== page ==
Public News (Houston) - - FRONT PAGE - By Mark Cramp­ton

This ar­ti­cle is definitely for those of us over “a cer­tain age” – those of us who watched and re­mem­bered the orig­i­nal broad­casts of Star Trek from 1966 to 1968! You young­sters may know Leonard Ni­moy from all the fol­low-up Star Trek movies, but WE saw and lived the in­no­va­tive se­ries and met him as it hap­pened!

Leonard Ni­moy, of course, por­trayed the half-Vul­can half-Hu­man Mr. Spock on the se­ries and in all the fol­low-ups, main­tain­ing and de­vel­op­ing the char­ac­ter from the ground­break­ing pi­lot “The Cage”, which was filmed in late 1964, un­til his fi­nal ap­pear­ance (be­fore his death) in the 2013 “Star Trek: Into Dark­ness”.

“The Cage” was never aired (un­til 1988, that is!), but the footage was in­cor­po­rated into the two-part “The Menagerie”, aired dur­ing the first (1966) sea­son.

Leonard Ni­moy was NOT just an ac­tor, al­though many folks don’t know that. He was also a pro­fes­sional pho­tog­ra­pher; a writer and nov­el­ist; a TV and movie di­rec­tor; a book, TV and film pro­ducer; a poet; a song­writer and a singer! This ar­ti­cle, nat­u­rally, is about his ca­reer as a song­writer and singer.

Wait, you didn’t KNOW that Leonard Ni­moy was a song­writer and singer? He recorded five albums dur­ing his ca­reer – that’s one more than ei­ther Roy Rogers or Hank Wil­son recorded! (I once had ALL FIVE, and wish I still had them!)

Ni­moy’s first al­bum came about through the de­mands of one of Mr. Spock’s avid fans – how else?! Dot Records VIP Charles Green was plan­ning a stu­dio al­bum of Star Trek-based “space mu­sic”. His teenaged daugh­ter in­formed him that if he was record­ing “space mu­sic”, ES­PE­CIALLY Star Trek “space mu­sic” than, of course, Mr. Spock would HAVE to be on it! Green con­tacted Ni­moy, who was in­ter­ested.

The 1967 al­bum Mr. Spock’s Mu­sic From Outer Space was the re­sult, and reached num­ber 83 on the Bill­board charts, with Ni­moy’s sin­gle A Visit to a Small Planet / Theme From Star Trek go­ing up to num­ber 121 on Bill­board. Th­ese sales fig­ures were suc­cess­ful enough that Dot of­fered Ni­moy a record­ing con­tract. Green also per­son­ally pro­duced Ni­moy’s first four albums.

Two Sides of Leonard Ni­moy fol­lowed, re­leased in early 1968. Side one was, again, Star Trek-based “space mu­sic”, but the songs were more per­sonal, re­flect­ing Mr. Spock’s con­flict be­tween his Vul­can and Hu­man halves, es­pe­cially By My­self and Once I Smiled. Once I Smiled was based on “This Side of Par­adise” (Sea­son one, Episode twenty-four, March 2, 1967), in which Mr. Spock learned how to ex­press and ex­hibit hu­man emo­tions, even love. In the clos­ing scene of the episode, Spock com­ments about his ex­pe­ri­ences, ob­serv­ing, “I’ve lit­tle to say about it, Cap­tain ... ex­cept that for the first time in my life, I was happy.” Side two is a mélange of pop and coun­try, and in­cludes the clas­sic Bal­lad of Bilbo Bag­gins. Too bad that this song didn’t get picked up for Jackson’s movies!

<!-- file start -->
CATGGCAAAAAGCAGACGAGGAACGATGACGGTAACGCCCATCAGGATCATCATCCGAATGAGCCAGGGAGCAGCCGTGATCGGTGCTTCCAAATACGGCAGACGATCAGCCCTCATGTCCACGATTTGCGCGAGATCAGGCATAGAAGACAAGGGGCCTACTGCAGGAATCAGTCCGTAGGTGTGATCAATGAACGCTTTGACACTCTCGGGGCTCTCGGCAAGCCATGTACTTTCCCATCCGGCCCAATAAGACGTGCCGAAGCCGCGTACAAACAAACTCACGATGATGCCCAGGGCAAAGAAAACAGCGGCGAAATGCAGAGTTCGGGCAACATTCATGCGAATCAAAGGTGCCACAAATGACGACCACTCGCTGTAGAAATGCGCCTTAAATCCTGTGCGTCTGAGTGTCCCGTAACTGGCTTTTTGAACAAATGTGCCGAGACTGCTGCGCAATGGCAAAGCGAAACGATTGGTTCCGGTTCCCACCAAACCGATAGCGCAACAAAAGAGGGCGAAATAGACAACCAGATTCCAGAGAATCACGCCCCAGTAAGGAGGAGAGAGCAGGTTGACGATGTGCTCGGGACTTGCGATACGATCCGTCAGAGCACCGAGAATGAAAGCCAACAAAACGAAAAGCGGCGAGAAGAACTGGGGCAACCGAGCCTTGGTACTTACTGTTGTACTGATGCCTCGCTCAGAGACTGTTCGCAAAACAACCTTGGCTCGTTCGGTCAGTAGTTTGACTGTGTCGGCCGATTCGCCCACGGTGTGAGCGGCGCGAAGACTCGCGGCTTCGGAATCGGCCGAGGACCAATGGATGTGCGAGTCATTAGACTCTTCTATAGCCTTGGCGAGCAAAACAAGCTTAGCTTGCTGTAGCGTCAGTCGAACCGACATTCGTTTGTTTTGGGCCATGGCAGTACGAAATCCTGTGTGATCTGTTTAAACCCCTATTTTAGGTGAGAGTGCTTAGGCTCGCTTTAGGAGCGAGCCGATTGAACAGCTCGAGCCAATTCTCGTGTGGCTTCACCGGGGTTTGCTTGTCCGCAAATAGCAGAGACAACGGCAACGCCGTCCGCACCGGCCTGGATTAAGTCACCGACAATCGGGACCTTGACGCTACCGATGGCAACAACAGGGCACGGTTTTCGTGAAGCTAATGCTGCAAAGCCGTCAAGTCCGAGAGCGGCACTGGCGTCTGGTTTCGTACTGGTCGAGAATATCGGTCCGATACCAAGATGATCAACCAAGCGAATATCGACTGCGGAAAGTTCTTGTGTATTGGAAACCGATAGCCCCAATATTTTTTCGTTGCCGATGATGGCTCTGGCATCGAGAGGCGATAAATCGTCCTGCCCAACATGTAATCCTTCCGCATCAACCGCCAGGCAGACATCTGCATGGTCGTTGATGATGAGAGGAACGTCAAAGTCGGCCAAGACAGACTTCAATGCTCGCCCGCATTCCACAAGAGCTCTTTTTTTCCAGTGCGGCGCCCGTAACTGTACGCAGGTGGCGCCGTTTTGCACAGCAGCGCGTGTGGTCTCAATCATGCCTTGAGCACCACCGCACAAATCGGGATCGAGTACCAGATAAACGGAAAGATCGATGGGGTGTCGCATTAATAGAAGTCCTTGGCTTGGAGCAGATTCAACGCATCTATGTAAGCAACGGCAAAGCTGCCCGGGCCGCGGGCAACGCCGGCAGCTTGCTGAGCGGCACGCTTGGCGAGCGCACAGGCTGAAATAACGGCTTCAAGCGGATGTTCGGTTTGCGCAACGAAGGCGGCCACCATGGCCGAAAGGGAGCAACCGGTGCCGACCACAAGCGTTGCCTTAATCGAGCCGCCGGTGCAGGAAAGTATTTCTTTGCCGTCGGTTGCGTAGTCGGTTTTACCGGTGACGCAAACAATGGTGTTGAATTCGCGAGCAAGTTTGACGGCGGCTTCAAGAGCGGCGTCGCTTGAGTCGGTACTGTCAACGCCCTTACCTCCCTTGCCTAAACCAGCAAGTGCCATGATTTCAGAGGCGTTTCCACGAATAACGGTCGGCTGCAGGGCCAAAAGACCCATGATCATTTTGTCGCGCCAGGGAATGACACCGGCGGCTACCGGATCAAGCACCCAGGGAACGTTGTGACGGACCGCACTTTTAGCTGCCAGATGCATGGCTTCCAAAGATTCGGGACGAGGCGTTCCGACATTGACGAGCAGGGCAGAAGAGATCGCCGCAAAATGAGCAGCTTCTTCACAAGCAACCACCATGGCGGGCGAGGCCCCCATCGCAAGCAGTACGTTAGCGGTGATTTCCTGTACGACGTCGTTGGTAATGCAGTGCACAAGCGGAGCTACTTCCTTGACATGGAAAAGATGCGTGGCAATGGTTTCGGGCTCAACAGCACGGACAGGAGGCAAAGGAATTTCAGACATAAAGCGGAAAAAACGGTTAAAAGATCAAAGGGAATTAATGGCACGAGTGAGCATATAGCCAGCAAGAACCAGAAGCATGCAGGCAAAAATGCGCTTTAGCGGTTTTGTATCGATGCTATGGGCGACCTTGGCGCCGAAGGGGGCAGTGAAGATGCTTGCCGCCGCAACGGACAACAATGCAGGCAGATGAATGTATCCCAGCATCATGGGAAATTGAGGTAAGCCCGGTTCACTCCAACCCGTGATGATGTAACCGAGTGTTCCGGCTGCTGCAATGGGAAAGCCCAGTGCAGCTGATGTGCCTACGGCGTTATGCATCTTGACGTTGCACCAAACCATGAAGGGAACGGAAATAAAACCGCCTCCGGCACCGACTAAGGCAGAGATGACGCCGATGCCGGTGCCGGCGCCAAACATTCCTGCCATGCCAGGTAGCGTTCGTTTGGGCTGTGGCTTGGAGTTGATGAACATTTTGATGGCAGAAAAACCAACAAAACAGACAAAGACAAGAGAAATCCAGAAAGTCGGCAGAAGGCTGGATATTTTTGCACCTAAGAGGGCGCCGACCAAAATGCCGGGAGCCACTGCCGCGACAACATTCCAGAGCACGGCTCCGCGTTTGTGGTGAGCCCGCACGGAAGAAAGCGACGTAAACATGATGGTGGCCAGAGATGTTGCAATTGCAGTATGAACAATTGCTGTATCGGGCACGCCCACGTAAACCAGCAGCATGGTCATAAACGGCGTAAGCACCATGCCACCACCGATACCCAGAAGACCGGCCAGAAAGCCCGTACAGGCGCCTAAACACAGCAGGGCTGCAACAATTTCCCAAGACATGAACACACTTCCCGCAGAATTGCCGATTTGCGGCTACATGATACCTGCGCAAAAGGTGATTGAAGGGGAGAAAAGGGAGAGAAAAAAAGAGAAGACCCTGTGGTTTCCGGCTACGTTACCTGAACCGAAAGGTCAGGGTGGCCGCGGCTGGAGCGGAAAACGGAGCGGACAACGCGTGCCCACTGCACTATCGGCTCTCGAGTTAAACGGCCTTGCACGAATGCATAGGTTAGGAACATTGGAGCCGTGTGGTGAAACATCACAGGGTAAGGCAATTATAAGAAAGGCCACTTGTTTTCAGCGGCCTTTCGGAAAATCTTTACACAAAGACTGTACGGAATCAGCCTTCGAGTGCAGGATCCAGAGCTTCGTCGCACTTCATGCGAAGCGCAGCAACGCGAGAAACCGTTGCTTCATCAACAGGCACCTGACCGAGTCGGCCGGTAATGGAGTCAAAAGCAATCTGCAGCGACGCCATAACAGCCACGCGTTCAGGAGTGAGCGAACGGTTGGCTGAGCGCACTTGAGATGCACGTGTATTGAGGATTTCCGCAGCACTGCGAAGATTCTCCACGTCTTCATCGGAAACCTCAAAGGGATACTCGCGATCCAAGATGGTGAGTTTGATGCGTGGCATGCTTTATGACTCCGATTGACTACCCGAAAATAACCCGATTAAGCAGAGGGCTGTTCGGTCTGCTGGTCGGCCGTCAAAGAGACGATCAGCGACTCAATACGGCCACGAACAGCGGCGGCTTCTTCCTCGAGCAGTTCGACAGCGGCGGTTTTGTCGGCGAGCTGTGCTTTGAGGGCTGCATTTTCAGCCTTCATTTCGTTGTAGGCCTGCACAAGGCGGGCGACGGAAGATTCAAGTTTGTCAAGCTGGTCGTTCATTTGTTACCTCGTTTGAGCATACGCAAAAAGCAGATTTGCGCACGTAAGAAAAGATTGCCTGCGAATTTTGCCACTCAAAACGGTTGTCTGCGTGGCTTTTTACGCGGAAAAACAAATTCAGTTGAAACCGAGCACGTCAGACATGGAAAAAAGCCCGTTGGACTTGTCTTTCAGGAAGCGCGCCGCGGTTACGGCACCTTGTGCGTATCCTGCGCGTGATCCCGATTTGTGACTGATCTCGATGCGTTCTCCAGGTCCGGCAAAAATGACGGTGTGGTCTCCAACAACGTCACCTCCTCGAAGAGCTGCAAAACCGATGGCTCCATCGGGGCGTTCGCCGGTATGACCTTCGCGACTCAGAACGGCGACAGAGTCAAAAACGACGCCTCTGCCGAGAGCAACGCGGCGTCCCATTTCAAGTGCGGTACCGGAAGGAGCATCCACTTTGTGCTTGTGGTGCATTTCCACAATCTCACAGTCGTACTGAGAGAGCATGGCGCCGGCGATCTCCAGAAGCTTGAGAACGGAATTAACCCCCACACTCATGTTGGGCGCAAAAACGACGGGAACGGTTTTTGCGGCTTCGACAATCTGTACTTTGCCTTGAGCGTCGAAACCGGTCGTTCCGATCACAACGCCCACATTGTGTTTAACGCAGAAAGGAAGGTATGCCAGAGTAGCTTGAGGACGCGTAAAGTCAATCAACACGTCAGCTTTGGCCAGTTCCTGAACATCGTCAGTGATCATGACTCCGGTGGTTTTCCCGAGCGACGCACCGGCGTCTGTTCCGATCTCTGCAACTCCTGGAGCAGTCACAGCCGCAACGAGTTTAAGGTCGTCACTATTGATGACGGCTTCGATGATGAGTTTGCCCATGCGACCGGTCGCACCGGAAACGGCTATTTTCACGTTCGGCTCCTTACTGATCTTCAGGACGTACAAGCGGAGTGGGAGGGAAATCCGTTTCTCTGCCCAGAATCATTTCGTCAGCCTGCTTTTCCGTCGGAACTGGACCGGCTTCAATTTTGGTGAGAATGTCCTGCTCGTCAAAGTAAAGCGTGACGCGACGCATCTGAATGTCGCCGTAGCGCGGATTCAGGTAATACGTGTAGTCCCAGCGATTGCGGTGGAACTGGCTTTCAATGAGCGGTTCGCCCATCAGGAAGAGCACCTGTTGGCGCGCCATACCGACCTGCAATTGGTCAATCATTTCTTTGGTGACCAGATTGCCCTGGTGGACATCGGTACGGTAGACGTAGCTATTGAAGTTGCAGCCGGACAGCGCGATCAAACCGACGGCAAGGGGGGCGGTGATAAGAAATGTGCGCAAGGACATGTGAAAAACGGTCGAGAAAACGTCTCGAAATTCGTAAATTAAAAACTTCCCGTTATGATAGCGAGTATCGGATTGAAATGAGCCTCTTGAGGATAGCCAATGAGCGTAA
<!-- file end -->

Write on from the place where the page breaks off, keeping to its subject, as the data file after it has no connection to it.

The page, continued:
Fall 1968 brought the release of The Way I Feel, Ni­moy’s third al­bum. This al­bum pretty much got away from the Mr. Spock per­sona, mostly con­sist­ing of folk songs. Two tracks, how­ever, Con­sil­ium and Where It’s At, were recita­tions, not songs, and kind of can be re­lated to Mr. Spock – or at least, they’re kind of “spacey”.

With 1969 came al­bum four, The Touch of Leonard Ni­moy, all folk and love songs. An in­ter­est­ing note is that in Star Trek’s third sea­son episode (Novem­ber 22, 1968, episode No. 65) “Plato’s Stepchil­dren”, Mr. Spock was forced by highly sadis­tic telekenitic aliens to laugh, cry, and sing a love song to Lt. Uhura and Nurse Chapel, and even kiss Chapel (who car­ried an un­re­quited torch for Mr. Spock her en­tire time on the se­ries). The song Mr. Spock sings to Uhura and Chapel is Maiden Wine, which Ni­moy wrote, and is on this al­bum. (Note: this episode was banned in the UK for the sadis­tic theme, and sup­pos­edly was the ‘first inter-racial kiss’ – that is, be­tween a white man – Kirk - and a black woman – Uhura – on US Tele­vi­sion). Ni­moy also wrote the songs Con­tact and Piece of Hope on this al­bum.

The New World of Leonard Ni­moy was his fifth and fi­nal al­bum, in June 1970. It was coun­try on side one, and coun­try-rock and folk on side two. Ni­moy wrote The Sun Will Rise from side two.

As I said be­fore, un­for­tu­nately, none of th­ese albums have been re-re­leased on CD – but they are still avail­able as pretty darned ex­pen­sive vinyl LPs! There are now two cur­rent com­pi­la­tions of Ni­moy’s mu­sic on CD (one of which also in­cludes sev­eral ‘songs’ by Wil­liam Shat­ner), which do have most of his songs on them. But they are NOT the orig­i­nal albums.

Newspapers in English

Newspapers from USA

© PressReader. All rights reserved.